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Pharm Test 3
Terms in this set (46)
bodies response to something foreign or injury. It is a protective mechanism
Two main classes:
1. Steroidal (corticosteroids)
2. nonsteroidal (NSAIDS)
-Not considered to be "true" analgesics because they do not act on the central nervous system
Short acting: anti-inflammatory effect less than 12 hours (hydrocortisone)
Intermediate acting: effect last 12 to 36 hours (prednisone)
over 48 hours
greater potential for side effects
Clinical use of glucocorticoids
-replacement therapy in Addison's disease
-antiinflammatory and antipruritic therapy
-treatment of immune mediated diseases
-treatment of CNS trauma or septic shock
-anti-inflammatory potency has nothing to do with efficacy!
main steroid used in small animals
-biological half life of 12-36 hours (average is 24 hours)
a prodrug converted to prednisolone by the liver
-poor conversion in cats and horses
body's main endogenous steroid
-biological half life 8-12 hours
-found mainly in topicals
same as prednisolone but no sodium/water retention
biological half life 12-36 hours (average is 24 hours)
isoflupredone (Predef 2X8)
used in food animals and topically
dexamethasone, betamethasone, flumethasone
used in all species
biological half life 36-54 hours (average 48)
abortifacient in cattle
used to induce surfactant in fetus prior to delivery
Side effects and Contraindications
use of steroids may result in ulcer development or aggravate an existing ulcer
these diseases are held in check by cell-mediated immunity which is severely inhibited by steriods. Also true for mycobacterial infections.
-May consider using steroids if the animal is placed on an antifungal agent first
Situations where rapid healing is desired
-Intestinal resection and anastomosis
-steroids delay wound healing and should be avoided because dehiscence may result
-can use short-acting water soluble steroid in certain cases
Abortion and Birth Defects
-Birth defects may result if steroids are used in the first trimester
-high dose steroids in the pregnant bitch can cause fetal death and reabsorption in the first half of gestation or abortion thereafter.
-cattle are most prone to steroid-induced abortion. Prone from mid-gestation on but especially in the last month of gestation.
-animals with hyperadrenocorticism are predisposed to sudden death from thromboembolism. There is evidence to suggest that this occurs with exogenous steroid administration.
-steroid use should be avoided, where possible, in animals predisposed to thromboembolism.
animals may develop pancreatitis while using steroids. Avoid in those animals with a history of pancreatitis or are otherwise prone to its development
glucocorticoids have an anti-insulin effect
-they make regulation of the diabetic quite difficult, though not impossible.
block binding of histamine to H1 receptor
-efficient in allergic reactions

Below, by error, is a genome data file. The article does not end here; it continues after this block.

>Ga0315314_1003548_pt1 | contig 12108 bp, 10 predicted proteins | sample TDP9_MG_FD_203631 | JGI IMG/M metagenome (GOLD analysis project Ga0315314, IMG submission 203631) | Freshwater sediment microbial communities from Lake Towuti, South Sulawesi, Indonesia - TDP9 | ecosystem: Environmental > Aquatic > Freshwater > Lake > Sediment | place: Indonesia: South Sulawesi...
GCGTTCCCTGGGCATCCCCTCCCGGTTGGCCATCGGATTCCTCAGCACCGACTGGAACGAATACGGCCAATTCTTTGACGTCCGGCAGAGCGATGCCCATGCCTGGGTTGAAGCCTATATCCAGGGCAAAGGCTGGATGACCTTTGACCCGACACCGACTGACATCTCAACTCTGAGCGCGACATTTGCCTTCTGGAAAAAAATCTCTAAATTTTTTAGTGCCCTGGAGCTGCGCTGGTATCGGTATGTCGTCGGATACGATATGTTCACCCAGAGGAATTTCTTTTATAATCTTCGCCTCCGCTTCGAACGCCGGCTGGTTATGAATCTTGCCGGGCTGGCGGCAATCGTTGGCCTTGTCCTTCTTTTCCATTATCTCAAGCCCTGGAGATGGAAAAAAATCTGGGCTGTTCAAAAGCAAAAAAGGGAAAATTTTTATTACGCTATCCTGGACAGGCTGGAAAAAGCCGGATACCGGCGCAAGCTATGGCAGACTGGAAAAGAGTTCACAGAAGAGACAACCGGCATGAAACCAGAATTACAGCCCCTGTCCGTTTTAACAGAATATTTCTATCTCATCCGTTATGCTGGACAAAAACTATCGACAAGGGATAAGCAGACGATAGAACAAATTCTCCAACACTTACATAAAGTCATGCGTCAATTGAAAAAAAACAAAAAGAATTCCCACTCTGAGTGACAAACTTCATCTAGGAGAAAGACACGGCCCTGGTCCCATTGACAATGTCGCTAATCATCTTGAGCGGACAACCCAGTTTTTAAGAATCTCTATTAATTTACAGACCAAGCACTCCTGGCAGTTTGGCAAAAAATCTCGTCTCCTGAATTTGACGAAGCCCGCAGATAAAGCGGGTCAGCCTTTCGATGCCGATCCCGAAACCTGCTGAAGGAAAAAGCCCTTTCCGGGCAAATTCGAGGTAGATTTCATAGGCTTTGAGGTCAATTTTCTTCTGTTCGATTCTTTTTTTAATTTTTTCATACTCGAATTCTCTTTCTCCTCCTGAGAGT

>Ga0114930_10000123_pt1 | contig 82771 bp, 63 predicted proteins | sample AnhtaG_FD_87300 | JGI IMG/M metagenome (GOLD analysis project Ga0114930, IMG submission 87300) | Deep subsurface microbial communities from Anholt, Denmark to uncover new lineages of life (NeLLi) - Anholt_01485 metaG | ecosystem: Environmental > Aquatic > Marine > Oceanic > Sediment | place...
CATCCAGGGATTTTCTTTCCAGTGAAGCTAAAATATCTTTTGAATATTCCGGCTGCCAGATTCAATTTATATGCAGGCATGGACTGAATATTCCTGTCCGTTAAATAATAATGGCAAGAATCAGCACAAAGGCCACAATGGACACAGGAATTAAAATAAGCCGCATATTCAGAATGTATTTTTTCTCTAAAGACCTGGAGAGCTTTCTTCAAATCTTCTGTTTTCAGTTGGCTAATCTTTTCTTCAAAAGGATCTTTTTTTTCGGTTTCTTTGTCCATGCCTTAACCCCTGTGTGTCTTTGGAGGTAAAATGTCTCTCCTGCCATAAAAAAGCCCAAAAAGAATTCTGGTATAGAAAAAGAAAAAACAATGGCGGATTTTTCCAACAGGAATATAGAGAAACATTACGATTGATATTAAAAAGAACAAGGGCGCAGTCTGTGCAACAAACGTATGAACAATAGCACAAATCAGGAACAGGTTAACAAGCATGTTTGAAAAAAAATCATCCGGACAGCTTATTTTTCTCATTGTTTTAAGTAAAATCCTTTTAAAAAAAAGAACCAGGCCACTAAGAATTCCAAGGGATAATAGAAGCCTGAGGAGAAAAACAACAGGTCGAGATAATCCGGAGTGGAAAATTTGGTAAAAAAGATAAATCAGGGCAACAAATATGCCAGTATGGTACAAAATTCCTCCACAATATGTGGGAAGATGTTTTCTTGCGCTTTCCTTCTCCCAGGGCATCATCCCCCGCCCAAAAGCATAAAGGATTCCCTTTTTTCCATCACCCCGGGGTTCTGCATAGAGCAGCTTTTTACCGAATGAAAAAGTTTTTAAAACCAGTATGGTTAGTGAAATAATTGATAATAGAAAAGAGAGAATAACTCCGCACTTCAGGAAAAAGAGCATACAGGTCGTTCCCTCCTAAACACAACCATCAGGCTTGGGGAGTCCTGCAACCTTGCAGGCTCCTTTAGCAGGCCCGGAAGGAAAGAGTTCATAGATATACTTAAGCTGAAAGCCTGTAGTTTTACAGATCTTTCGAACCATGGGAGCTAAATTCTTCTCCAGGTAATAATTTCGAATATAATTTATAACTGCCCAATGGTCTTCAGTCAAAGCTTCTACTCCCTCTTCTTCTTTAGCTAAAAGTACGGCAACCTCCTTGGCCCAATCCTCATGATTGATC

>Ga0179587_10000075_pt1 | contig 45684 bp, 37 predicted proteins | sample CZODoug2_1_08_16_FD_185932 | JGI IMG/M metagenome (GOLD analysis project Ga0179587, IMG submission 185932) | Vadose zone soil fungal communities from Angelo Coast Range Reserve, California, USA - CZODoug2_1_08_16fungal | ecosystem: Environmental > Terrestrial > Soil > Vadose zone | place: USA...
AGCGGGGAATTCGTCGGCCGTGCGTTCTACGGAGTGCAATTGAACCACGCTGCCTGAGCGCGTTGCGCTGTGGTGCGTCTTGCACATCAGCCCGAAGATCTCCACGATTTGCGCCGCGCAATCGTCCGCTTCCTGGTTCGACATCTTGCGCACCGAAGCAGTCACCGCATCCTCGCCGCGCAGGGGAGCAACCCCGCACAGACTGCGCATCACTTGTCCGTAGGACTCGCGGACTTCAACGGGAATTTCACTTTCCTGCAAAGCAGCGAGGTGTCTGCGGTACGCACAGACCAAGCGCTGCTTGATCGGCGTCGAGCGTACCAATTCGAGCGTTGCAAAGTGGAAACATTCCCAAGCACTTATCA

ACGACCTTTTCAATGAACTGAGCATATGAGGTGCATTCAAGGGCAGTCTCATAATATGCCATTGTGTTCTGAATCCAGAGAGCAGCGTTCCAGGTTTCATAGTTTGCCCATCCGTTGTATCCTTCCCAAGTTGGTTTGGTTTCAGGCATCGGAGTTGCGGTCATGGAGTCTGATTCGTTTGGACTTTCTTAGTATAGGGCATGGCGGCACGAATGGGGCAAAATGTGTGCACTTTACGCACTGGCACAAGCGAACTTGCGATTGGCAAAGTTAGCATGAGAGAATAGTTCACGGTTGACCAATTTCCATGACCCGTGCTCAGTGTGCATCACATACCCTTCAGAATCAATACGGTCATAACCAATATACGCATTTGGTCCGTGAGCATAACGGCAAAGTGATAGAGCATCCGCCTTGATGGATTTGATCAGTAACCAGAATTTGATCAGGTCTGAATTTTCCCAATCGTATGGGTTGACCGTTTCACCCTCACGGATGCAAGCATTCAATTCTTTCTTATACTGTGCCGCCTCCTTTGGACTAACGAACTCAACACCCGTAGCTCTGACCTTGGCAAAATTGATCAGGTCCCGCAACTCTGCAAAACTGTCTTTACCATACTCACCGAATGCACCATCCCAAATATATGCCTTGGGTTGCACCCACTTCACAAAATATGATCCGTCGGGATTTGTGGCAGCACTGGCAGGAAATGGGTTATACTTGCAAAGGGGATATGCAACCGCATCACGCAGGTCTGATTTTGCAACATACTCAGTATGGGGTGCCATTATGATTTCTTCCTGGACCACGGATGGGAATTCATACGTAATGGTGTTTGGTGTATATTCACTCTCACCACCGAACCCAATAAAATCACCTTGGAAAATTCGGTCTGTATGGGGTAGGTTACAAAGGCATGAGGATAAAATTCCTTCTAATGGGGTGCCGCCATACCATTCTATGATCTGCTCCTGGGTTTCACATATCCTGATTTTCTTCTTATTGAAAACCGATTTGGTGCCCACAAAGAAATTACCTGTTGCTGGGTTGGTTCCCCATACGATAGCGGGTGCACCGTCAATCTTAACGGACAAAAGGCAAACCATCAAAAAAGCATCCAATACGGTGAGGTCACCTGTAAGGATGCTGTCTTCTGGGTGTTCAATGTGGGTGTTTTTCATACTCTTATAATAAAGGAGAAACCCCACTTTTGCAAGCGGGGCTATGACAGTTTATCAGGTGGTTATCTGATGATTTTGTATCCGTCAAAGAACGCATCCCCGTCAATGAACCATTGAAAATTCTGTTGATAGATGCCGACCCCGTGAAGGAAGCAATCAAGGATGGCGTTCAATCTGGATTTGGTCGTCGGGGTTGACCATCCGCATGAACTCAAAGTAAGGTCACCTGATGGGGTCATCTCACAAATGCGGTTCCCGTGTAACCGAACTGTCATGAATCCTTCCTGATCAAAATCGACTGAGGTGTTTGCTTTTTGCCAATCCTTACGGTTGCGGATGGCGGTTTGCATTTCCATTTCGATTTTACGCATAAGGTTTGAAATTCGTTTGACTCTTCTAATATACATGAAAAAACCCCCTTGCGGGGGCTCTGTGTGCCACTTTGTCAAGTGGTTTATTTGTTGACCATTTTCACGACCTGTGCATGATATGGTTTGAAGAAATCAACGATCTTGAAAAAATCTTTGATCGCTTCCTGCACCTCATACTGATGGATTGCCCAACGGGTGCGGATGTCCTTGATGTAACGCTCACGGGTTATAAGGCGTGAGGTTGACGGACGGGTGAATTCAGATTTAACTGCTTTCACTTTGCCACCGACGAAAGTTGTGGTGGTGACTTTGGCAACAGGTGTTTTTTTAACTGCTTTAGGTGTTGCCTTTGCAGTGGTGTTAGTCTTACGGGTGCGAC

given orally, IM, SQ
-mild anticholinergic effects (dry mouth)
used with allergic reactions.
used in cats
-absorbs water from air
-veterinary approved dose for dogs and horses is 90%. Chemical grade is 99%
-IV for CNS injury
-needs to be given slowly
building blocks for cartilage
nonsteroidal anti-inflammatory drugs
-used mostly for analgesia and reduction of fever.
2 broad categories:
-1. noncox selective (older)
-2. Cox2 selective (newer)
-GI ulceration (do not combine with steroid)
-impaired platelet function
-nephrotoxicity if dehydrated or hypotensive
-Cox2 selective NSAIDS have wider margin of safety for GI toxicity.
NEVER EXTRAPOLATE NSAIDS BETWEEN SPECIES!
Species difference due to metabolism
-Cats (and most neonates) deficient in glucuronidation conjugations due to dificiency in glucuronyl transferace.
-Salicylate half life:
cow: .5 hours
pig: 5.9 hours
dog: 8.6 hours
cat: 37.6 hours
toxic to cats
3. flunixin (Banamine)
4. ketprofen (Ketofen)
5. piroxicam (Feldene)
1. carprofen (Rimadyl)
2. etodolac (Etogesic)
3. deracoxib (deramax)
4. meloxicam (metacam)
5. firocoxib (previcox)
6. robenacoxib (onsior)
permanently inhibits TXA of platelets
-used to control fever and mild to moderate somatic pain
-not given to cats
go to for musculoskeletal pain in the HORSE
- not used in cats
-must be given IV if in injectable form `
excellent for severe MS and visceral pain relief
-IM is discouraged
less ulcerogenic and nephrotoxic than flunixin
-approved in oral form in Canada
one of the few NSAIDS that can be used in the cat
-given orally once daily
excellent mild to moderate pain relief
-orally once/twice daily
-give with food
-can be used chronically
good for moderate MS pain
-orally once daily
-less COX2 selective than Rimadyl but may have higher risk of GI ulcer
similar to carprofen and etodolac
-given once daily
-may have have higher risk of GI ulceration
available as single-dose injection approved in cats and dogs
-oral liquid approved in dogs and cattle
-previously, it was common to give repeated oral doses extra-labely in cats. The FDA has since required a lable warning against such use.
Oral Cox2-selective NSAID for use in cats
-can be given with or without food
-cannot be given for longer than 3 days.
NOT a true NSAID
-VERY contraindicated in cats
-often combined with codeine (Tylenol 4)
-tylenol has very limited anti-inflammatory; just tricks the brain into thinking it doesnt hurt.
1. natural penicillin G
2.BS aminopenicillins (ampicillin)
3. penicillinase-resistant penicillins
4. extended spectrum penicillins
Action of penicillins
affective against most gram + bacteria.
-broad spectrum or extended spectrum penicillins have a broader spectrum
interferes with cell wall development
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